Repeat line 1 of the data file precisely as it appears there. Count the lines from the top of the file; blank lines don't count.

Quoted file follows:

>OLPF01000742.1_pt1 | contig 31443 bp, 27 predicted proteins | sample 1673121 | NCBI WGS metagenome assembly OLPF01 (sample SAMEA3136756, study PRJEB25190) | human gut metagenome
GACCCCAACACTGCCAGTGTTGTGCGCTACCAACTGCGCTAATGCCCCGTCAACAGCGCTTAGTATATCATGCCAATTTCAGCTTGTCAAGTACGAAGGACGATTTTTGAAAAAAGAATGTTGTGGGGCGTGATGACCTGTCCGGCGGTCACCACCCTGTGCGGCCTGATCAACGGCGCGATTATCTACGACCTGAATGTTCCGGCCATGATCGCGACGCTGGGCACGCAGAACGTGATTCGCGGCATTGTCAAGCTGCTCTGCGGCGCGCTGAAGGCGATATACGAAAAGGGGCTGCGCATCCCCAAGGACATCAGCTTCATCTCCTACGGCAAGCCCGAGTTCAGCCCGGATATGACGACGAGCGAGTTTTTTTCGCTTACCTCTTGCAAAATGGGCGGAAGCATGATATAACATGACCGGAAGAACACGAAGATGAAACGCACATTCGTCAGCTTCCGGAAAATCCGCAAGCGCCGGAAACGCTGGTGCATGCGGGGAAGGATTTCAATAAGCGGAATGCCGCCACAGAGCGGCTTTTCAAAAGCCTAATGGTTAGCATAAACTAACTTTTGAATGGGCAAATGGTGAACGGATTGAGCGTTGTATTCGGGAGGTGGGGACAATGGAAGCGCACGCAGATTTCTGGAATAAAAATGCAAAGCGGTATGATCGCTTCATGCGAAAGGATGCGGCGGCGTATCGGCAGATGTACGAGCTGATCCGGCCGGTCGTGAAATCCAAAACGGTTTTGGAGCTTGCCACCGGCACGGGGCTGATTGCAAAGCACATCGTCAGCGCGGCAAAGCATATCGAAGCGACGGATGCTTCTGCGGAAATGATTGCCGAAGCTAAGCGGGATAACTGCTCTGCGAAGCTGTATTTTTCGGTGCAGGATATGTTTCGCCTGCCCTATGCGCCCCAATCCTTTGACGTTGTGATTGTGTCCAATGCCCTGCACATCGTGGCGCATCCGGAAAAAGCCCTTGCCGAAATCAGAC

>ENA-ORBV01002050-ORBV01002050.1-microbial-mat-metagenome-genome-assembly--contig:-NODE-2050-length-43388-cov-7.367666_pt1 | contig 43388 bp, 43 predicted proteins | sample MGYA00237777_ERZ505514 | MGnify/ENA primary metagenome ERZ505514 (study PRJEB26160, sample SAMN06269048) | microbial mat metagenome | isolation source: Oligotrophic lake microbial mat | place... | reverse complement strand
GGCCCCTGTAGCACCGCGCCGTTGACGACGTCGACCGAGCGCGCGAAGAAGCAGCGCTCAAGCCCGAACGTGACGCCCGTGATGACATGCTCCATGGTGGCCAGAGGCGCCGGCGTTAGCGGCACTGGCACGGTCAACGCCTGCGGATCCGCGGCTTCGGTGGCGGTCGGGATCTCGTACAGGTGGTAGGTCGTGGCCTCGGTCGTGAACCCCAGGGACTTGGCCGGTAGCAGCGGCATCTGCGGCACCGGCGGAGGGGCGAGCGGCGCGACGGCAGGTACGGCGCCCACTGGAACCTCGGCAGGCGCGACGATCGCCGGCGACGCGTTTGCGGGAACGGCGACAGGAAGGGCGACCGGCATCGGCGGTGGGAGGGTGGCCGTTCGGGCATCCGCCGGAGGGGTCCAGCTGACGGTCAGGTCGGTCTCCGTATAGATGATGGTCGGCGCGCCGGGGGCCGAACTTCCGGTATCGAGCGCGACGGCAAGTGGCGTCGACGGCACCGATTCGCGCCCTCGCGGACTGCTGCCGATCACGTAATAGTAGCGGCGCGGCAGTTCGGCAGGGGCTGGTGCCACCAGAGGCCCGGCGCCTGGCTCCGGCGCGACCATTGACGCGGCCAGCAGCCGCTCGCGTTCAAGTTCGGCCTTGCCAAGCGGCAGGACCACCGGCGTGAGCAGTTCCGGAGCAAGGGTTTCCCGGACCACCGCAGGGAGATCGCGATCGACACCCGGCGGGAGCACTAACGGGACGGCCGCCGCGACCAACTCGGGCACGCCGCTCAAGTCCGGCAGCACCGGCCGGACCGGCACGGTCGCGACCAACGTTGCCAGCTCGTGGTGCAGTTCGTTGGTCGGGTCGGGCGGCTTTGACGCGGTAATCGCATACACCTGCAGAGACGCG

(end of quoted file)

>OLPF01000742.1_pt1 | contig 31443 bp, 27 predicted proteins | sample 1673121 | NCBI WGS metagenome assembly OLPF01 (sample SAMEA3136756, study PRJEB25190) | human gut metagenome